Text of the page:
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How to sort ArrayList in descending order based on frequency

    Question

  • Hi,

    I have an ArrayList with the following items:

    IAH:2, JFK:3, CDG:1, BLQ:1

    How would I sort this on descending order based on the numbers appearing after ':'.  The desired outcome should be:

    JFK:3  IAH:2, BLQ:1, CDG:1

    Appreciate any response.


    Marilyn Gambone

    Tuesday, June 25, 2013 5:24 AM

Answers

  • Since Array.Sort does not work with ArrayList, then use Sort which is a member of ArrayList: http://msdn.microsoft.com/en-us/library/0e743hdt.aspx.

    Consider the LINQ-based approach as well:

    var q = freqList.OfType<String>().OrderByDescending( s => int.Parse( s.Substring( s.LastIndexOf( ':' ) + 1 ) ) );

    Then call q.ToArray() or q.ToList() to obtain a typed array or list. By the way, modern generic collections like List<String> or List<MyItem> seems to be more suitable than collections of Objects.


    • Edited by Viorel_MVP Tuesday, June 25, 2013 6:37 PM ----
    • Marked as answer by deskcheck1 Tuesday, June 25, 2013 8:15 PM
    Tuesday, June 25, 2013 6:36 PM

All replies

  • There are a few different ways to do it.

    One example would be to create an IComparer to handle the sorting (which makes it easy to do the sorting in whatever mysterious ways you'd like).

            private class MyListComparer : IComparer<string>
            {
                public int Compare(string l, string r)
                {
                    string ls = l.Substring(l.LastIndexOf(':'), l.Length - l.LastIndexOf(':'));
                    string rs = r.Substring(r.LastIndexOf(':'), r.Length - r.LastIndexOf(':'));
    
                    return rs.CompareTo(ls);
                }
            }

    And then you can call it like so:

    Array.Sort(input, new MyListComparer());

    ICompare is in the System.Collections.Generic namespace.

    • Proposed as answer by cheong00 Tuesday, June 25, 2013 6:43 AM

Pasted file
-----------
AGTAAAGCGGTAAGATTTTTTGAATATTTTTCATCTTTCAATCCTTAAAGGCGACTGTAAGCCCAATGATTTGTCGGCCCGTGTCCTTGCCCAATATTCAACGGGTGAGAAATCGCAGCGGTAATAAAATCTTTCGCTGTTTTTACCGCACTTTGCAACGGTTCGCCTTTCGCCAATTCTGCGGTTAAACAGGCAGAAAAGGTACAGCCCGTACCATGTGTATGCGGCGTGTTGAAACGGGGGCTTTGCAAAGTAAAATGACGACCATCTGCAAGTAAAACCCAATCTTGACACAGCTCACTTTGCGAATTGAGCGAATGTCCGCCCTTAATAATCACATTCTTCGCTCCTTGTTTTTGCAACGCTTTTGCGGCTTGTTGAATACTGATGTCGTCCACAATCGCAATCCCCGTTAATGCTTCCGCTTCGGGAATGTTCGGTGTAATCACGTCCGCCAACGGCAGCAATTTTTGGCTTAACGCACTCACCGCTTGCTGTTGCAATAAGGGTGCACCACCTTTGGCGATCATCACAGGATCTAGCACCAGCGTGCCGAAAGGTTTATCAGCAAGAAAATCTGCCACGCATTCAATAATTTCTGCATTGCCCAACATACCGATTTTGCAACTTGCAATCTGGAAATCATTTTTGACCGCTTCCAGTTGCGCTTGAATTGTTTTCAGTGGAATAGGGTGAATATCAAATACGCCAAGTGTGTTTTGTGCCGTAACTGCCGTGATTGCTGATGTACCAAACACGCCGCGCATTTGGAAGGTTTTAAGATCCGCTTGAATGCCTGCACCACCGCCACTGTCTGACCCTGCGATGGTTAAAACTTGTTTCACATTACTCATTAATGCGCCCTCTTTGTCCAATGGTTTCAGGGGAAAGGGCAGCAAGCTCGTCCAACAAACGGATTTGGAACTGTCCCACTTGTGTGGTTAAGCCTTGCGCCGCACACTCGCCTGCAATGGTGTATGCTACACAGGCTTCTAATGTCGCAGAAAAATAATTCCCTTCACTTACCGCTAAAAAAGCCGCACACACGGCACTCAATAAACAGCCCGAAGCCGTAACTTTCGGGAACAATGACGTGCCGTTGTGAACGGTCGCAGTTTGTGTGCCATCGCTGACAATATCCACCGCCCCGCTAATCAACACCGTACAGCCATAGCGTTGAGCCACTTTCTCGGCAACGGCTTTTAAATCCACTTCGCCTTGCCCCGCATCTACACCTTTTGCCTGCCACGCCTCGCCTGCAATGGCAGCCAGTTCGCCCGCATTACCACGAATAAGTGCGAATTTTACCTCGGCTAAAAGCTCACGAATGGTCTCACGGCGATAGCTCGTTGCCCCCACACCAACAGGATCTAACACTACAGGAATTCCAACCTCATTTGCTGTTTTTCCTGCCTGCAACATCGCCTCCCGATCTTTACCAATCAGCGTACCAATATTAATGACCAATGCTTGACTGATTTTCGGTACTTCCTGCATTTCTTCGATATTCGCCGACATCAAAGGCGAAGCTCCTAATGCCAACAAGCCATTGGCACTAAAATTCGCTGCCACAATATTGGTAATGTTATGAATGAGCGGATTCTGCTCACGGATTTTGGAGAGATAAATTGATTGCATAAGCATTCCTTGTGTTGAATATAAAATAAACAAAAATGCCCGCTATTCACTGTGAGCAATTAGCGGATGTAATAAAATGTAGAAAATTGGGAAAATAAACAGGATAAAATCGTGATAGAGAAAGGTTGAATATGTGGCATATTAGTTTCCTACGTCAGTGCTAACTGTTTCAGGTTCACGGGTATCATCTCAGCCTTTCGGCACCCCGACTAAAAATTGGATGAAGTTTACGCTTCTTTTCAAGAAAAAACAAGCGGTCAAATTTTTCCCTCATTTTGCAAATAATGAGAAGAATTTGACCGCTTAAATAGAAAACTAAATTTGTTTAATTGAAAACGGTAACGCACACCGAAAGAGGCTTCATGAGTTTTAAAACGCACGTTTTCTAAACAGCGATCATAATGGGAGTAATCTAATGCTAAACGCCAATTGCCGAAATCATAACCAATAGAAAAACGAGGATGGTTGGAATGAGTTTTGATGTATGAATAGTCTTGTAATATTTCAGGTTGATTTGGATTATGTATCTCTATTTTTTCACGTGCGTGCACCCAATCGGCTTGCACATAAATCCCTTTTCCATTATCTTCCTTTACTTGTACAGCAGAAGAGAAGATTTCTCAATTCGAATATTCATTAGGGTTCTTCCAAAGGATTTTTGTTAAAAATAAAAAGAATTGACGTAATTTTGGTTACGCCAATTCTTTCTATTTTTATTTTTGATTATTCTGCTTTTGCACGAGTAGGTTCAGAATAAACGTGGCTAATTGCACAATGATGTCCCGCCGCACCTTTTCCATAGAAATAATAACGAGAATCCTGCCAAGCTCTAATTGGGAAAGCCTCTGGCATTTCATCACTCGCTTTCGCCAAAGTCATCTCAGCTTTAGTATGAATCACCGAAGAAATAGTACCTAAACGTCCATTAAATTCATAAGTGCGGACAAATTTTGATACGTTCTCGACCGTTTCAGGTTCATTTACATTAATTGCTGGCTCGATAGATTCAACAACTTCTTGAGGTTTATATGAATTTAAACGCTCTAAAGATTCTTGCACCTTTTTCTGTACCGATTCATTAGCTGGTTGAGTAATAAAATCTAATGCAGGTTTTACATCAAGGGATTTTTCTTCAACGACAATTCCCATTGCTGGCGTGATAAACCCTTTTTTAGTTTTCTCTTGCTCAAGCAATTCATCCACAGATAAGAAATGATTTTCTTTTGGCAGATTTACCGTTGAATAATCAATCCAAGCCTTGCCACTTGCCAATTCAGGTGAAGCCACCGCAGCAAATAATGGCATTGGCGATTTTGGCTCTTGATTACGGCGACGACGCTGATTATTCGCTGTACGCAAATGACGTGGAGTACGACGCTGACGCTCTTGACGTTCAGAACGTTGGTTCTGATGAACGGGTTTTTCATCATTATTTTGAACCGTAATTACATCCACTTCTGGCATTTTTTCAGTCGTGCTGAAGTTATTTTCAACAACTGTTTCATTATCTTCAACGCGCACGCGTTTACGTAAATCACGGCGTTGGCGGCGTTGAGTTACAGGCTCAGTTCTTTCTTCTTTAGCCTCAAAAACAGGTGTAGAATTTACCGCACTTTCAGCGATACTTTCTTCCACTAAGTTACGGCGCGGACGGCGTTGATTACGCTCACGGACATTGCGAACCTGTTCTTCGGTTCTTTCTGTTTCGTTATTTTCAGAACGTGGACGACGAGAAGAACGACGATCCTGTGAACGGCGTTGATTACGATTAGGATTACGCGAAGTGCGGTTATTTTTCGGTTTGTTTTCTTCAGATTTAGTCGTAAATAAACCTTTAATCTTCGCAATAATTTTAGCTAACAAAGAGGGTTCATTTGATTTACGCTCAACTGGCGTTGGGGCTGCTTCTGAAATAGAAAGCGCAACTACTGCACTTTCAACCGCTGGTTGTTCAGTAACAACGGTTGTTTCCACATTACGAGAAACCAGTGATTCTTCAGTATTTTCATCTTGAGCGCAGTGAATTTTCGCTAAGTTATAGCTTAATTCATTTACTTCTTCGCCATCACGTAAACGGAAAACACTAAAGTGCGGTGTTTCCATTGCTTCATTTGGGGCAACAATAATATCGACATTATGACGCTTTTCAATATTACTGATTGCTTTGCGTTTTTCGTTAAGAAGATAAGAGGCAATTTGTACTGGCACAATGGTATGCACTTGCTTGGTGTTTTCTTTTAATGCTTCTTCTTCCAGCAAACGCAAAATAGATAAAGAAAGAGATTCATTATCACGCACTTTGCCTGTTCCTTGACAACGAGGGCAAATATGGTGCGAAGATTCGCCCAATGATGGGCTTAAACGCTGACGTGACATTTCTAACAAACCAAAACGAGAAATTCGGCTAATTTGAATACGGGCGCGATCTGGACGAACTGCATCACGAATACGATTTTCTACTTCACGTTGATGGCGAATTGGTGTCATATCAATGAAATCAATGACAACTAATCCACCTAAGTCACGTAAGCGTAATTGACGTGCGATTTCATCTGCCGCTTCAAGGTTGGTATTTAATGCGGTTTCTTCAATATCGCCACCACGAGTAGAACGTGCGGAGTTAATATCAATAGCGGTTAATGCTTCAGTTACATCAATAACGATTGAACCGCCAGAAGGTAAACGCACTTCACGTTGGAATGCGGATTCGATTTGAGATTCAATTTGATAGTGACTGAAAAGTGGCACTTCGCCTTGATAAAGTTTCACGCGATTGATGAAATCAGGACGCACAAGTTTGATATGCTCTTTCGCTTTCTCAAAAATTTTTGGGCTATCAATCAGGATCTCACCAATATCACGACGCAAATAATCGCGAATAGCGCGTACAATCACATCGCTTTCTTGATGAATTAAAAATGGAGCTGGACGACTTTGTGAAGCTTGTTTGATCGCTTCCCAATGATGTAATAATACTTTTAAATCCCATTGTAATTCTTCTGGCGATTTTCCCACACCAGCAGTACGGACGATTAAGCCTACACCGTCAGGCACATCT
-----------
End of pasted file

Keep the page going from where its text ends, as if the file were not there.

Tuesday, June 25, 2013 6:41 AM
  • I would have used string ls = l.Split(':')[1]; instead, though.
    Tuesday, June 25, 2013 6:45 AM
  • Yes, that makes it a lot neater. Very good suggestion!

    Tuesday, June 25, 2013 6:47 AM
  • Hi,

    I think this class works; my input array is somehow messed up.  Array.Sort requires a string[] array.

    So I converted my ArrayList to a string[] array.  I used StringBuilder to loop through my ArrayList and used an AppendFormat so I can add an empty string to later split it and create a string[] array.

    Problem is, even though I trimmed the last character from the Strinbuilder, when I convert it to a string[] array, an empty element is added.  This is causing an exception in the Comparer class since it's saying that it can't compare an empty element with another element.

    Here's the ArrayList to string[] code:

    ArrayList freqList = new ArrayList();

    freqList.Add("BLQ:1");
    freqList.Add("CDG:1");
    freqList.Add("IAH:2");
    freqList.Add("JFK:3");

    StringBuilder sb = new StringBuilder();

    foreach(string item in freqList)
    {
        sb.AppendFormat("{0} ", item);
    }

    //Trim last empty space from sb
    string sbStr = sb.ToString().TrimEnd(' ');

    //Create the string[] array
    string[] myArray = sb.ToString().Split(' '); //this creates an extra empty element

    Array.Sort(myArray, new MyListComparer());

    Appreciate your assistance.


    Marilyn Gambone

    Tuesday, June 25, 2013 4:08 PM
  • Since Array.Sort does not work with ArrayList, then use Sort which is a member of ArrayList: http://msdn.microsoft.com/en-us/library/0e743hdt.aspx.

    Consider the LINQ-based approach as well:

    var q = freqList.OfType<String>().OrderByDescending( s => int.Parse( s.Substring( s.LastIndexOf( ':' ) + 1 ) ) );

    Then call q.ToArray() or q.ToList() to obtain a typed array or list. By the way, modern generic collections like List<String> or List<MyItem> seems to be more suitable than collections of Objects.


    • Edited by Viorel_MVP Tuesday, June 25, 2013 6:37 PM ----
    • Marked as answer by deskcheck1 Tuesday, June 25, 2013 8:15 PM
    Tuesday, June 25, 2013 6:36 PM
  • Hi,

    This LINQ-based worked for me.  Thanks!!!


    Marilyn Gambone

    Tuesday, June 25, 2013 8:16 PM